A tour in rewind

The memories and images of the last few days bring smiles to our faces: the almost blind descent through thick fog, over the gently curved glacier at Piz Calderas; the snow hole at the cornice of Piz Traunter-Ovas, where we waited for a break in the weather; the lively banter we enjoyed over a glass of wine in the warm bothy; the ascent through the couloirs at Piz d'Err in powdery snow; the astonished faces of a ski touring group, as they watched us shoot out of the couloirs, right over the glacier and down into the north face; the detour we took, where parts of the glacier had broken off; the endless north face, wide and covered in fresh snow; the solitude and the warm sun--these are just some of the elements that made this such an extraordinary and special adventure.

The final descent of our three-day tour takes us once again down beautiful slopes, through a bright coniferous forest, to the Albula pass road near Preda. We end the tour in true style, aboard the Panorama Express train. And as the scenery passes by our window, we look back on the beginning of our adventure and how it all began on a swanky cable car from St. Moritz. It feels like a long, long time ago now.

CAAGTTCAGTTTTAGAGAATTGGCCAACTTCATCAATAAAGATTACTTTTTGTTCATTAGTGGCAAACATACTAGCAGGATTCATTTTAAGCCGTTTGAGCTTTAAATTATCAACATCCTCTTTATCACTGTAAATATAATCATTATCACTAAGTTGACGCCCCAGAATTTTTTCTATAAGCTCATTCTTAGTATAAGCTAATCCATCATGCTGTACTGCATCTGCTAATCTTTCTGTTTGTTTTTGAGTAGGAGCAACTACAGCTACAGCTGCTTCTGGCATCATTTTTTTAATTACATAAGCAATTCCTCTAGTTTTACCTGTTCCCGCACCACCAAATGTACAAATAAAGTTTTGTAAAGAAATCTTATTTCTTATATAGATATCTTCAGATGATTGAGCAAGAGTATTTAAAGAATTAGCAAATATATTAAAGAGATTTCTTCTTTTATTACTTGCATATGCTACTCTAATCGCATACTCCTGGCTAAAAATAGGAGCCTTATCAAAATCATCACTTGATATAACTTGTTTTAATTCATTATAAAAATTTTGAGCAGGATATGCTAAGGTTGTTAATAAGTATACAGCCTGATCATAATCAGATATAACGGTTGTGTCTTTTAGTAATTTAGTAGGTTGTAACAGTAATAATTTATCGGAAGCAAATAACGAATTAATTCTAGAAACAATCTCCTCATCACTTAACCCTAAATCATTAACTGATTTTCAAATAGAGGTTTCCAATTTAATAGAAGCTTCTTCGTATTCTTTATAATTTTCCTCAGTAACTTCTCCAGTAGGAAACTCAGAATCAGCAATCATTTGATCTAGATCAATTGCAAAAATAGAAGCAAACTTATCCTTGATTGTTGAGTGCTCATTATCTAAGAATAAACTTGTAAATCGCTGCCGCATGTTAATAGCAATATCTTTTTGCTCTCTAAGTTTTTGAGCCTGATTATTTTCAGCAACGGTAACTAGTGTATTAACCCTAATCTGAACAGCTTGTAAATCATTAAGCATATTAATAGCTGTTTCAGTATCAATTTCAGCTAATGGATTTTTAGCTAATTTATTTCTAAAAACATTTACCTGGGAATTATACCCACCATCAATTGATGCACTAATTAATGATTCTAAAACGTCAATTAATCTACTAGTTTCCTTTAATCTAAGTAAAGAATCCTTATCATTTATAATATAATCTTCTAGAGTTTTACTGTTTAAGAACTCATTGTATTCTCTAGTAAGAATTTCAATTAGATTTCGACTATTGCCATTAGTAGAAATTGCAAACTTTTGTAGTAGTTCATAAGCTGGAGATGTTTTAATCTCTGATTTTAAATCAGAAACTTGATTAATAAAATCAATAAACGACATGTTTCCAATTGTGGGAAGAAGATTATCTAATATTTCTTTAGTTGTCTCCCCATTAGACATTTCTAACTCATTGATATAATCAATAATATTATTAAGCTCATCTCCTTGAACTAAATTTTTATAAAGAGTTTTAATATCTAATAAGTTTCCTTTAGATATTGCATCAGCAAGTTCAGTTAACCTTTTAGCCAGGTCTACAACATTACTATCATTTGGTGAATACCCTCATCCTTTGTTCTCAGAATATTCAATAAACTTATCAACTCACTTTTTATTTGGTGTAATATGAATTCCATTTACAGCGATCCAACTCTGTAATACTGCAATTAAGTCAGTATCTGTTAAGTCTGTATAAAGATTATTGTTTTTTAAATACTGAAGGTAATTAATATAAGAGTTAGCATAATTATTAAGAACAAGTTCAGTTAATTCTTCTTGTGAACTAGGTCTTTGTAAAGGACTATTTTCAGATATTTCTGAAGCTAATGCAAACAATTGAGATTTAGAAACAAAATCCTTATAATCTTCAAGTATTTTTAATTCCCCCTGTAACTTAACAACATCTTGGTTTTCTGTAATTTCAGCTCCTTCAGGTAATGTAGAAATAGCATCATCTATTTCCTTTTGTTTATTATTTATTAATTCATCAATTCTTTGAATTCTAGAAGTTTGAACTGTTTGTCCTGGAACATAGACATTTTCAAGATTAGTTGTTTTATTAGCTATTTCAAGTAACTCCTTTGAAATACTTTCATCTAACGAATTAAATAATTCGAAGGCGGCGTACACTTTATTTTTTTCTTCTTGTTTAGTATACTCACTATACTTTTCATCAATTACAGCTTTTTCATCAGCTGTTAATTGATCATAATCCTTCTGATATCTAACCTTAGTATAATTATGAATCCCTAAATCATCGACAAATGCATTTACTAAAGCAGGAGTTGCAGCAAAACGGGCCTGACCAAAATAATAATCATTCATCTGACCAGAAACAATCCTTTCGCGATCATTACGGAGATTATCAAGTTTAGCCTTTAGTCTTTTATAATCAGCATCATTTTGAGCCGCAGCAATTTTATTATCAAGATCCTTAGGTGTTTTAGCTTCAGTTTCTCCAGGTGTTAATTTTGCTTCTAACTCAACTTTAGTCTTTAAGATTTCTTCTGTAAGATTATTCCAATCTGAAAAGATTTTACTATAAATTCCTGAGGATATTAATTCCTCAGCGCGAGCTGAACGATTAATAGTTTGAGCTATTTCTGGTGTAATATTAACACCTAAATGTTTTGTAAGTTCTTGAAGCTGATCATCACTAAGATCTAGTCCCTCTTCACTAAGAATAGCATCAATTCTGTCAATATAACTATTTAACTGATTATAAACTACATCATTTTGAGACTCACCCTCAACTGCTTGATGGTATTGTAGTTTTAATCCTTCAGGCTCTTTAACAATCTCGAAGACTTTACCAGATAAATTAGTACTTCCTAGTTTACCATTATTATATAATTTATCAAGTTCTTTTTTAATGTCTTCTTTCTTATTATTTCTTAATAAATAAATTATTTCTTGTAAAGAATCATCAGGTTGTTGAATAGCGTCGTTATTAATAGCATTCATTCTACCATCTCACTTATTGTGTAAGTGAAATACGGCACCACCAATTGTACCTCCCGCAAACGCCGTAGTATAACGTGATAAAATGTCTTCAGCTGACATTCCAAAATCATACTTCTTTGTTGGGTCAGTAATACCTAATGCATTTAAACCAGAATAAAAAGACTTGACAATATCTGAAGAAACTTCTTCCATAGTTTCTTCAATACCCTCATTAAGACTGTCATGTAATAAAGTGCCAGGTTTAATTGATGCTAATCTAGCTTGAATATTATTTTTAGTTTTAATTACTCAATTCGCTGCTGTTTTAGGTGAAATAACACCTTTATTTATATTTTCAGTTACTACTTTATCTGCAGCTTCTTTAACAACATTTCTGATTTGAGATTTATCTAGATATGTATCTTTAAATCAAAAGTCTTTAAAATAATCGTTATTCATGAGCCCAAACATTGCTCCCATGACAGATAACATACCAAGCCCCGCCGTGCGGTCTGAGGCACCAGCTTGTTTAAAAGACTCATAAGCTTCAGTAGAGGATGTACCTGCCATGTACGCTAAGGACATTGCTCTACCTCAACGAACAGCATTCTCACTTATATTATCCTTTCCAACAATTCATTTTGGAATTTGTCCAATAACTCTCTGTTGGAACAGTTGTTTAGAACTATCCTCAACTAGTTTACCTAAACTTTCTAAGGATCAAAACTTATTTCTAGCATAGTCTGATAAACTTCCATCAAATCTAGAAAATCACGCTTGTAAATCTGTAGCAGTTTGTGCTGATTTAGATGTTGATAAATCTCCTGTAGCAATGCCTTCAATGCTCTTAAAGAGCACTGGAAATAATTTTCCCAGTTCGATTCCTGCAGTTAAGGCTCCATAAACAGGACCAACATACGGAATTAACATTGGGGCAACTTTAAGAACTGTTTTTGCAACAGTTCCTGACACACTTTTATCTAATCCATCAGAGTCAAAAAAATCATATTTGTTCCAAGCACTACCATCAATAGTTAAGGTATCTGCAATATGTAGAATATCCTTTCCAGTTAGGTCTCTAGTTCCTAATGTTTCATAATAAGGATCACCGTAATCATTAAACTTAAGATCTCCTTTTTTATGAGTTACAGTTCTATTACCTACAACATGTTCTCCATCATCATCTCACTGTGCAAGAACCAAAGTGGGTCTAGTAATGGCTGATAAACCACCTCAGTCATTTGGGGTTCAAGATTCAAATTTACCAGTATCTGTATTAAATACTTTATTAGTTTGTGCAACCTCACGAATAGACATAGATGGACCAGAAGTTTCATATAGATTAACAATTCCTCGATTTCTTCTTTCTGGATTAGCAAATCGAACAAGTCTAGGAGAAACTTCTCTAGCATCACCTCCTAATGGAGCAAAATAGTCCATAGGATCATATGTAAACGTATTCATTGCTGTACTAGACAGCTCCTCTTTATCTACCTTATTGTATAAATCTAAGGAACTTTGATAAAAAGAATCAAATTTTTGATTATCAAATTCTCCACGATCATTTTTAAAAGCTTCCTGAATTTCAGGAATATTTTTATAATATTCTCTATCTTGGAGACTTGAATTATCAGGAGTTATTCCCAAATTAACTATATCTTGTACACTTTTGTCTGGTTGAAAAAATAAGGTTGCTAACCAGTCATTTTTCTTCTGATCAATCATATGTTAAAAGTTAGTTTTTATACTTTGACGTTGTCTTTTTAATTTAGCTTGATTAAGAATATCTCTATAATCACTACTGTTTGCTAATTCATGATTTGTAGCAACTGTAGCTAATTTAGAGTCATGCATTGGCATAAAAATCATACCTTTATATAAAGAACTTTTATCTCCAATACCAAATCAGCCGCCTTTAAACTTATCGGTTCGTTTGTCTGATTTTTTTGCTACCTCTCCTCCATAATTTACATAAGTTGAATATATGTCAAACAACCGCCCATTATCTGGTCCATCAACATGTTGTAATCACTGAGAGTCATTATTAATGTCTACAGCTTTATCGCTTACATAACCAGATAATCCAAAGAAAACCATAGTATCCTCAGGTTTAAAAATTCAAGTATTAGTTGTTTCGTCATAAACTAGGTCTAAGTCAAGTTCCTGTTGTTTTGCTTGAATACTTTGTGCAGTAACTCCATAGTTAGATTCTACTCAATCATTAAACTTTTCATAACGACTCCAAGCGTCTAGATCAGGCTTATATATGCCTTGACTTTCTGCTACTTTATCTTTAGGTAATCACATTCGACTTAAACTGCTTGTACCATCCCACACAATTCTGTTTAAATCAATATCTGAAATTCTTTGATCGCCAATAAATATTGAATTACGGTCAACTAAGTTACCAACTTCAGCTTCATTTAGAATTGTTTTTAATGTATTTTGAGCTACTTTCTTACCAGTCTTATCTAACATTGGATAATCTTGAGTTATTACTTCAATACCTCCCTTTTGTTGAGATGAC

Start: St. Moritz

Finish: at the Julier or Albula passes, depending on your chosen descent (there is a limited Postauto bus service along the Julier pass road at the height of the winter season).

Stages: Chamanna Jenatsch: ascent 650 altitude metres; descent 550 altitude metres; 2.5 hours to 3 hours; Ascent Piz Calderas: 750 altitude metres, 3 hours Descent via Alp Flix to Sur: 1,800 altitude metres Ascent Piz d'Err: 730 altitude metres, 3 hours Descent to Sur via Alp Flix: 1,840 altitude metres Descent to Tinizong via Alp d'Err: 2,159 altitude metres; only in safe conditions and for advanced riders (alternative route through Val Mulix to Preda)
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Title Annotation:travel: discovering switzerland
Author:Fojtu, Nicolas
Publication:Swiss News
Date:Dec 1, 2011